Accession Number : ADA171522
Title : Development of an Atmospheric Dispersion Model for Heavier-Than-Air Gas Mixtures. Volume 1.
Descriptive Note : Final rept. Sep 80-May 85,
Corporate Author : ARKANSAS UNIV FAYETTEVILLE DEPT OF CHEMICAL ENGINEERING
Personal Author(s) : Havens,Jerry A ; Spicer,Thomas O
Report Date : May 1985
Pagination or Media Count : 183
Abstract : Mathematical modeling techniques use to predict atmospheric dispersion of heavy gases are reviewed and critiqued. These dispersion processes are characterized by three phases: (1) near field, negative buoyancy-domainated flow regime; (2) intermediate field, stably stratified shear flow regime; and (3) far field, passive turbulent diffusion regime. Mathematical models of laboratory and natural gravity currents are used to describe the negative buoyancy-dominated regime flow and dilution processes. A laboratory investigation of instantaneous heavy gas releases in calm air demonstrates scaling from small release volumes (0.5 cu m) to large field (2000 cu m) field releases, and is used to develop a mathematical model for the buoyancy-dominated regime. Laboratory data from stratified shear flow mixing experiments are used to develop a model for vertical diffusion of heavy gases in the atmospheric surface layer. The model concepts are consistent with the limiting passive behavior of demonstrated air pollution models. An interactive computer model for heavy gas dispersion (DEGADIS) is developed. The DEGADIS model accounts for the three regimes of heavy gas dispersion processes and can be used to simulate instantaneous, steady state, and transient releases. The model provides predictions of downwind concentration decay which are in good agreement with the full range of field experimental data currently available, and is recommended for incorporation in the Coast Guard hazard assessment computer system.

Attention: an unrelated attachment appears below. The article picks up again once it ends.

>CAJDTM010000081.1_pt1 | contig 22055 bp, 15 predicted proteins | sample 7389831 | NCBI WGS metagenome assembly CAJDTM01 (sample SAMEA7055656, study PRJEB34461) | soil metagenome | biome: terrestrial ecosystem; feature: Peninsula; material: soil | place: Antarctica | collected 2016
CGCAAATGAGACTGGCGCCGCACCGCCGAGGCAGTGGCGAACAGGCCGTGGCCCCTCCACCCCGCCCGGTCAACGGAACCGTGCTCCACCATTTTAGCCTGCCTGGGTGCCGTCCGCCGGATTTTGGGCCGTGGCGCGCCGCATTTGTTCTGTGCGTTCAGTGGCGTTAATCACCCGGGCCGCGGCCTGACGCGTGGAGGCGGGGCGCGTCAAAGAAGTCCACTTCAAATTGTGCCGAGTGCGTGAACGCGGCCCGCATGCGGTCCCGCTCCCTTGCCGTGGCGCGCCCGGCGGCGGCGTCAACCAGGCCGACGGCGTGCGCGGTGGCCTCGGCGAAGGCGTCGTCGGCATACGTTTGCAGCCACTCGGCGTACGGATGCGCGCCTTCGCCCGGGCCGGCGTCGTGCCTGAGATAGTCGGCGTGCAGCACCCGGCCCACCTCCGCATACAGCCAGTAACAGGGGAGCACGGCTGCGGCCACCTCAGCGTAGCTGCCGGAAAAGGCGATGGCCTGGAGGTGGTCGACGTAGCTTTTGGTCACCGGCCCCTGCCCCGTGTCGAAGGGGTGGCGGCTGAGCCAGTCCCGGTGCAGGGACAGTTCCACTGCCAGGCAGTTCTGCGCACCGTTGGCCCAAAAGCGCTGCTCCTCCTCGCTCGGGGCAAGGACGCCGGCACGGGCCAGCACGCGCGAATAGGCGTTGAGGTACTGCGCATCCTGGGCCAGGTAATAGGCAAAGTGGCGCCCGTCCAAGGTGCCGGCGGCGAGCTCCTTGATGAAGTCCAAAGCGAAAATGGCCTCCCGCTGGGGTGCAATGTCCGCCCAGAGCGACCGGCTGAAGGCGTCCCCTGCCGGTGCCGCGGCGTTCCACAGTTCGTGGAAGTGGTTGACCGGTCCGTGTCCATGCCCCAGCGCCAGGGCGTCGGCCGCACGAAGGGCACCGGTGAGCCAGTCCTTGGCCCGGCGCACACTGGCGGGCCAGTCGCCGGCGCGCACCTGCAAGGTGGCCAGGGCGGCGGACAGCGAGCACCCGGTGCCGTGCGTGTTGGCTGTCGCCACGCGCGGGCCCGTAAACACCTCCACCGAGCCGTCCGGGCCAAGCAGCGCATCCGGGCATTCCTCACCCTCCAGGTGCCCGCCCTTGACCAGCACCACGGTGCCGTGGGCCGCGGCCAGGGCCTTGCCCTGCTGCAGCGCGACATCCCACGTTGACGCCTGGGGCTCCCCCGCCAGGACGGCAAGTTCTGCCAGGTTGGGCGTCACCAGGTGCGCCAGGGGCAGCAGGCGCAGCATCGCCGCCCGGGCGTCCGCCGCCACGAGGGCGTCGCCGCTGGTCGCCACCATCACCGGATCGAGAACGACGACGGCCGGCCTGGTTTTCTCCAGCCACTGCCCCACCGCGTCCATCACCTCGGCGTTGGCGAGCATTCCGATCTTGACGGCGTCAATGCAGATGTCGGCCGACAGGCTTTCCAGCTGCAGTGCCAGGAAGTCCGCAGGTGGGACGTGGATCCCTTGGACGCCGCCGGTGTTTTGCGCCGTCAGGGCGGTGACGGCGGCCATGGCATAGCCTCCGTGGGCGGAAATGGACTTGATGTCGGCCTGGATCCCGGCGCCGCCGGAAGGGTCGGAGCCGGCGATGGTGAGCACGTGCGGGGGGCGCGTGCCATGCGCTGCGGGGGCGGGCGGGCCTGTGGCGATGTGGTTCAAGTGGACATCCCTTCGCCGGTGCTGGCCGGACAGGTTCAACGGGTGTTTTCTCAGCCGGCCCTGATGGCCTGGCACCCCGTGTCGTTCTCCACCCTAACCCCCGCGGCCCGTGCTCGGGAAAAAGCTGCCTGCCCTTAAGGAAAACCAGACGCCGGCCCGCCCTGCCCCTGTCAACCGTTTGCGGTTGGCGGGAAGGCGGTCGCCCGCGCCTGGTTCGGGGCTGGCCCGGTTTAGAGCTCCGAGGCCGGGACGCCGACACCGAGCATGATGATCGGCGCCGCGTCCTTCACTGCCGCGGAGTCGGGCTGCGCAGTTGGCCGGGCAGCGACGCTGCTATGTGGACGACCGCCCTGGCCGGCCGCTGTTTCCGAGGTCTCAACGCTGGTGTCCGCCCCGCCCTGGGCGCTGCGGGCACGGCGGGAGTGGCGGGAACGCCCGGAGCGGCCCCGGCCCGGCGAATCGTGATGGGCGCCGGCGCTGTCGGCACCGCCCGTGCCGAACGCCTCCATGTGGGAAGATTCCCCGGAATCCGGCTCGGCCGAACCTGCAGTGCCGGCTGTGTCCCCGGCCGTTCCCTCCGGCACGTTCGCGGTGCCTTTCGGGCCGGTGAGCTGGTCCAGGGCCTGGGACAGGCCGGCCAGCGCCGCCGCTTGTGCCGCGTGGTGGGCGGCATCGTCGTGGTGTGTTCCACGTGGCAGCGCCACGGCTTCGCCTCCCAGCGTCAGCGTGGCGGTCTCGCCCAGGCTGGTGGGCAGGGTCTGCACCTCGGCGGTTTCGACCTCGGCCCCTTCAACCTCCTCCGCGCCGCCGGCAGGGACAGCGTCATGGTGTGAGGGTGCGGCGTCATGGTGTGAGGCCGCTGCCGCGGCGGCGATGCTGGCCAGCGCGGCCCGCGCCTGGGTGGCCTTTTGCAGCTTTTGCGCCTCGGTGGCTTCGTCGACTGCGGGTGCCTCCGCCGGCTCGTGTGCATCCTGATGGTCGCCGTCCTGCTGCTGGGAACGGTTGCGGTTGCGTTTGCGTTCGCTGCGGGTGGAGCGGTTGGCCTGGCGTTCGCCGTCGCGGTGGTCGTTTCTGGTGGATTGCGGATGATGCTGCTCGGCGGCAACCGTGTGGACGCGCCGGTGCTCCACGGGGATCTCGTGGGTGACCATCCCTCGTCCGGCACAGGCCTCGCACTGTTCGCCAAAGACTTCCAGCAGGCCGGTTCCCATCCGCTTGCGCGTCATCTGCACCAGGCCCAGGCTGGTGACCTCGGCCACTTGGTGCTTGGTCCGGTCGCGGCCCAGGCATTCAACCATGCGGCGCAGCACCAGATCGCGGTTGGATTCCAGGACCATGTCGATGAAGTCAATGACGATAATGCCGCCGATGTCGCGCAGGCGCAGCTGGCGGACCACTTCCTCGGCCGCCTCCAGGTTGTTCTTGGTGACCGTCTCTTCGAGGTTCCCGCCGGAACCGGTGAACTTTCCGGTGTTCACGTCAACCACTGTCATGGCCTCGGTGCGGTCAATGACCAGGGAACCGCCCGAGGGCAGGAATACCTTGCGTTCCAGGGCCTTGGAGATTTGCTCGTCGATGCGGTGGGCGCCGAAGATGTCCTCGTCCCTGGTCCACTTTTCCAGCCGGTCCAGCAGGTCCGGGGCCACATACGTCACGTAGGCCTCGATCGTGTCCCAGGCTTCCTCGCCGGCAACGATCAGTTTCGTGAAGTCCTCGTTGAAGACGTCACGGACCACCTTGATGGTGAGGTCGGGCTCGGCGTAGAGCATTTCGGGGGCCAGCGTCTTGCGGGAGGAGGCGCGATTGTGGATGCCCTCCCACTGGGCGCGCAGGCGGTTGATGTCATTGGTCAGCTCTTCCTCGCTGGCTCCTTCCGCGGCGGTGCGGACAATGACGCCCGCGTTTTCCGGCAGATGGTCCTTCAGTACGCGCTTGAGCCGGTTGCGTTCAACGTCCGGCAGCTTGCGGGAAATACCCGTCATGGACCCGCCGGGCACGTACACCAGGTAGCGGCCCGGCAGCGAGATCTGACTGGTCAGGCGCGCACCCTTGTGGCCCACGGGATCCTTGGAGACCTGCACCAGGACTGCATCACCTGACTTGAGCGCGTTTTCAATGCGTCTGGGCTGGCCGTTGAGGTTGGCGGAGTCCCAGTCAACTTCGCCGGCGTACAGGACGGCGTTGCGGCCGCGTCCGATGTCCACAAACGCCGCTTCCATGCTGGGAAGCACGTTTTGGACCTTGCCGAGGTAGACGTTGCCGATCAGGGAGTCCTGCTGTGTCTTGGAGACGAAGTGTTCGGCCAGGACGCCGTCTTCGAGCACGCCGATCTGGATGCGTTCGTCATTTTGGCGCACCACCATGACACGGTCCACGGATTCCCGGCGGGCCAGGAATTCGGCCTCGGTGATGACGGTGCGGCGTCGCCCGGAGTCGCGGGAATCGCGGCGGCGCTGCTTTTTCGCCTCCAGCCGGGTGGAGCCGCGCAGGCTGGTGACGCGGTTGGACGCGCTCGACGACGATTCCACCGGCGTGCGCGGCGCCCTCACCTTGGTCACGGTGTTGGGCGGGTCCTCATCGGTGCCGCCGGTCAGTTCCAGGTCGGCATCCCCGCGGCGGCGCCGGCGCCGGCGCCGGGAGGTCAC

Descriptors : *ATMOSPHERE MODELS , *GAS FLOW , *DENSE GASES , SHEAR PROPERTIES , COMPUTER PROGRAMS , DENSITY , LABORATORY TESTS , DISPERSING , RISK , AIR POLLUTION , TURBULENT FLOW , FAR FIELD , MATHEMATICAL PREDICTION , THREAT EVALUATION , SCALING FACTOR , RELEASE , GRAVITY , MIXING , DILUTION , STRATIFICATION , NEAR FIELD , HAZARDOUS MATERIALS , BUOYANCY , EARTH ATMOSPHERE , COAST GUARD , TURBULENT DIFFUSION
Subject Categories : Meteorology
Air Pollution and Control
Distribution Statement : APPROVED FOR PUBLIC RELEASE